A boisterous Joe Biden led a riproaring Democratic counterattack last night on Republicans, using his vice presidential debate with Paul Ryan to repeatedly criticise – and sometimes openly laugh at – his opponents’ policies on every topic from taxes, the economy and health care to the Middle East and Iran.
The 90-minute encounter in this small Kentucky college town may have been as uninhibited as any in debate history, as Mr Biden challenged Mr Ryan at every turn, something President Obama signally failed to do in his first debate with Mitt Romney last week.
With seconds of the start, the two were odds with the young Republican Congressman charging that events in Iran, Syria and Libya showed “the unravelling of the Obama foreign policy.” Mr Biden instantly hit back. “Not a single thing he [Ryan] says is accurate, I don’t understand what he’s talking about. With all due respect, that’s a bunch of malarky.”
That exchange set the tone for subsequent set-tos on economic policy, with Mr Biden zeroing in on the Republican proposals, largely shaped by Mr Ryan, the Chairman of the House Budget Committee, to reduce the deficit while at the same time cutting tax rates.
He blamed the Republicans for holding hostage iniatives that would help the middle class in order to preserve tax cuts for the very rich who didn’t need them. “Stop talking about how you care about people,” Mr Biden declaring at one point, “show me how you care. These guys [the Republicans] are so concerned now about the debt they created, I love it.”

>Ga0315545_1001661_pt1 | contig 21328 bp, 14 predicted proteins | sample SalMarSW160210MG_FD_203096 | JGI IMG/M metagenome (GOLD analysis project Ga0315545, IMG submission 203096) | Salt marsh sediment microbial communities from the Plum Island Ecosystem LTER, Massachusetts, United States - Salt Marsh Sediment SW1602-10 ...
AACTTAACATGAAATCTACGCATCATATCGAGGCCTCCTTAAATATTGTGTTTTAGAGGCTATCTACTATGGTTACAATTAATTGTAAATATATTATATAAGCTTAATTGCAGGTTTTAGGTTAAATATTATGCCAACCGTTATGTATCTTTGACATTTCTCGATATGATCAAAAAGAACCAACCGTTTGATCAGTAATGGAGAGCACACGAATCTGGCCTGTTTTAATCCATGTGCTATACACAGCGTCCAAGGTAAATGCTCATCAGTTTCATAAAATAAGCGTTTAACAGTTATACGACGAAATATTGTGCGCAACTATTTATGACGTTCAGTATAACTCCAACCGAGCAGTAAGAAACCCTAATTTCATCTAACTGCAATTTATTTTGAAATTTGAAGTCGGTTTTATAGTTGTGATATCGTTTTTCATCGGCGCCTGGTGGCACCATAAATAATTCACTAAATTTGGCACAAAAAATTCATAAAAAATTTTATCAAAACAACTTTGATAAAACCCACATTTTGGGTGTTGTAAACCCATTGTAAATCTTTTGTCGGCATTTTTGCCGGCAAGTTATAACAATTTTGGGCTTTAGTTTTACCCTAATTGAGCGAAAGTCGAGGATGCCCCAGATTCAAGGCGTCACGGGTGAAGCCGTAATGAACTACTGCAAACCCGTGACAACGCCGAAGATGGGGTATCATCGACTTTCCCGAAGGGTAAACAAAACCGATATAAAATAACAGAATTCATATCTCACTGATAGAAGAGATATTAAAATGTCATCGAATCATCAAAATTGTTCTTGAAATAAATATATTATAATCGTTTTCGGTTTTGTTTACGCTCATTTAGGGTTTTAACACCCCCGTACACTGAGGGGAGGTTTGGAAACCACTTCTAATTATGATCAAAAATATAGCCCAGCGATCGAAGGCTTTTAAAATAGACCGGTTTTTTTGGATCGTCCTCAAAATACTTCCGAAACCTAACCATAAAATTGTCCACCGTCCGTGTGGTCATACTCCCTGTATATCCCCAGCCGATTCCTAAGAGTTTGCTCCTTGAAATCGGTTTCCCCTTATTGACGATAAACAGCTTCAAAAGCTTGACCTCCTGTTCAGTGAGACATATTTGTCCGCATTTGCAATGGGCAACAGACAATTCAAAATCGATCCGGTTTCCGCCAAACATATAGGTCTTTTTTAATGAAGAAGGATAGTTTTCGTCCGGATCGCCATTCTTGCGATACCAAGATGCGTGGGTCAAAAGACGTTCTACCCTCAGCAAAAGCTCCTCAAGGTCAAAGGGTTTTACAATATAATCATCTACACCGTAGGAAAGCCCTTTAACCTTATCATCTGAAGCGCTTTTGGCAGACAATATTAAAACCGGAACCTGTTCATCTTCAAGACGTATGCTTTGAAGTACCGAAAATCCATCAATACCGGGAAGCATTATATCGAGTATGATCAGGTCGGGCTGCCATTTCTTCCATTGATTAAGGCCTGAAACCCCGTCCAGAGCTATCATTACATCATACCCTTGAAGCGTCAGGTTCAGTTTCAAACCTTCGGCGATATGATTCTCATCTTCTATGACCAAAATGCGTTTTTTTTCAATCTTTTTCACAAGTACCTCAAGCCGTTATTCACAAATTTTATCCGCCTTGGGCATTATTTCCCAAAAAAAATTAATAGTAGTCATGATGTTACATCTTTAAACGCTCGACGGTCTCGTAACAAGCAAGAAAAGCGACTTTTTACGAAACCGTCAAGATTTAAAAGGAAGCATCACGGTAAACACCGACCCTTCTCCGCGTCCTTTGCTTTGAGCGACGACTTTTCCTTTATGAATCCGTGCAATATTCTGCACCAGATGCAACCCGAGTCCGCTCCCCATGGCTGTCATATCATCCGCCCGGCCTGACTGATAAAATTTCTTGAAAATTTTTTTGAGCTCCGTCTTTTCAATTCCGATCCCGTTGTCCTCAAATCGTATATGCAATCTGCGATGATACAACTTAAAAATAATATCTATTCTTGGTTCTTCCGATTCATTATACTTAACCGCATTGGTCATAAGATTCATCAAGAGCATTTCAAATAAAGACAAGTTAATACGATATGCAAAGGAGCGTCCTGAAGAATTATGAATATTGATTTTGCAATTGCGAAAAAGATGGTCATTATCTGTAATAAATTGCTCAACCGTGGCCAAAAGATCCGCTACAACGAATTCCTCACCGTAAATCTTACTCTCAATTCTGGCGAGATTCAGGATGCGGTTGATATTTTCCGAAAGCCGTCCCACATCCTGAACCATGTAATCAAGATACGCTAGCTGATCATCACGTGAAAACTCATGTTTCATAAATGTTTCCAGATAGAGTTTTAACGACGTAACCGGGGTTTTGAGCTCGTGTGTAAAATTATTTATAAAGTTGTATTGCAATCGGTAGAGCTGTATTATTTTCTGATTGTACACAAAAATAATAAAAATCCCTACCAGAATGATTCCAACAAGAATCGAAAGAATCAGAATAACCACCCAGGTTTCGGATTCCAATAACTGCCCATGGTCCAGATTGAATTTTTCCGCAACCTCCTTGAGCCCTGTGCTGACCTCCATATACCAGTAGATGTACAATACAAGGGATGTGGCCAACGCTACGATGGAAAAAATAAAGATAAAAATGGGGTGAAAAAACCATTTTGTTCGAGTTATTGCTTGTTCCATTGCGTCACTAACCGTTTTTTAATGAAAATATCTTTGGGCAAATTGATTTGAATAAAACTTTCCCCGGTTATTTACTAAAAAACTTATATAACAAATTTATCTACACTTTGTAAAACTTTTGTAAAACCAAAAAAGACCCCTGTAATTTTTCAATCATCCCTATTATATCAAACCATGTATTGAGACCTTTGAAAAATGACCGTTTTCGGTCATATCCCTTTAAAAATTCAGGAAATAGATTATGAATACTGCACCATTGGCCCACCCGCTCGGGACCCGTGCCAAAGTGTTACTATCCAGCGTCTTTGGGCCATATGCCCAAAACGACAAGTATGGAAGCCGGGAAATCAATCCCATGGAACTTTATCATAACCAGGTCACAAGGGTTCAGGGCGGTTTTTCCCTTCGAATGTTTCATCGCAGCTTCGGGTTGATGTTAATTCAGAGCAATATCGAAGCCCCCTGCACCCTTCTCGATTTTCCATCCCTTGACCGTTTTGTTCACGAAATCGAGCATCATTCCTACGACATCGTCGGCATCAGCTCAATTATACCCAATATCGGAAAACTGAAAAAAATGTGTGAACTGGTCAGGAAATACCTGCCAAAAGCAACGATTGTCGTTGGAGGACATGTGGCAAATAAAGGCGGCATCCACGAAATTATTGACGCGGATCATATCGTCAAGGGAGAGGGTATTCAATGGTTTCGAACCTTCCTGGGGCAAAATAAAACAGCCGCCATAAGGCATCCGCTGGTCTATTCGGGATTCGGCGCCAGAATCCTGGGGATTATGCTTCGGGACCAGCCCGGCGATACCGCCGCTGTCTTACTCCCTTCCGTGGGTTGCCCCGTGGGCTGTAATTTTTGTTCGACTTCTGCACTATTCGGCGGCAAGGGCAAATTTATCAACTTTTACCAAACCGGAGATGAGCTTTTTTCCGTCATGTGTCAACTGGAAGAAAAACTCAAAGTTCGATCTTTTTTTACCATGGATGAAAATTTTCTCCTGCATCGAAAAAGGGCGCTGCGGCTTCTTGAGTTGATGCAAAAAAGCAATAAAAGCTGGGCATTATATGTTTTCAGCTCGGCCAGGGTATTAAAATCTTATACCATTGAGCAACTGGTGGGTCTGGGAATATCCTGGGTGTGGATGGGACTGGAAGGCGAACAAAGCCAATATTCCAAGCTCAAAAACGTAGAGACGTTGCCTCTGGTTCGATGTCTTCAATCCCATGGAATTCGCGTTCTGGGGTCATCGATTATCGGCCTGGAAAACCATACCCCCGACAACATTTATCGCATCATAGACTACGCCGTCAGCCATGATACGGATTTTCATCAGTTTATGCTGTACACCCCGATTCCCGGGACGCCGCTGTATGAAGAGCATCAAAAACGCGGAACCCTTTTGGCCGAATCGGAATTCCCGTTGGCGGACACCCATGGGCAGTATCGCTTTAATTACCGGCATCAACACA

Though more low key and restrained in style, Mr Ryan however would not be cowed, scoring points of his own. Republicans later grumbled about Mr Biden’s derision of his opponent, and they might have a point. In 2000, vice-president Al Gore was widely perceived as being insulting and condescending when he audibly sighed at arguments advanced by his opponent George W Bush.
But senior Democrats afterwards were delighted that Mr Biden had at least taken the fight to Republicans, after Mr Obama’s limp performance last week. “These guys have been peddling shell games and lies, and Biden called them out,” Maryland’s governor Martin O’Malley told reporters afterwards.
Probably, few voters will change their minds as a result of the sound and fury in Danville. But Mr Biden may help slow, or even reverse, Mr Romney’s post-debate rise in the polls. Throughout he portrayed himself as veteran statesman against the bright but simplistic novice – “like the college principal debating the class president,” as David Axelrod, Mr Obama’s top strategist, put it.
Whether that is true, the contrast in moods afterwards in the celebrated ‘spin room’ was notable. Republicans were subdued, criticising Mr Biden’s tone as they defended Mr Ryan. Democratic representatives were buoyant – and confident Mr Obama would take a leaf from his vice-president's book in his second match-up with Mr Romney next Tuesday.
The debate saw clashes on health and entitlement policy as well, especially on Mr Ryan’s proposal to part-privatise the Medicare programme for the elderly. “We will not be part of any voucher plan,” Mr Biden retorted, his eye in particular on the large elderly population in Florida, a key swing state where Mr Obama and Mr Romney are neck-and-neck.
In response, Mr Ryan accused his opponent of using “completely misleading” arguments. “That’s what politicians do when they don’t have a record to run on.” Mr Obama, he said, had campaigned on a platform of hope and change, but now had a new strategy of “attack, blame and defame.”
About the only thing they did agree on was the 2014 target date for withdrawal from Afghanistan. But there too, as Mr Ryan warned against imperilling hard won successes, Mr Biden was more emphatic: “We are leaving. We are leaving in 2014. Period.”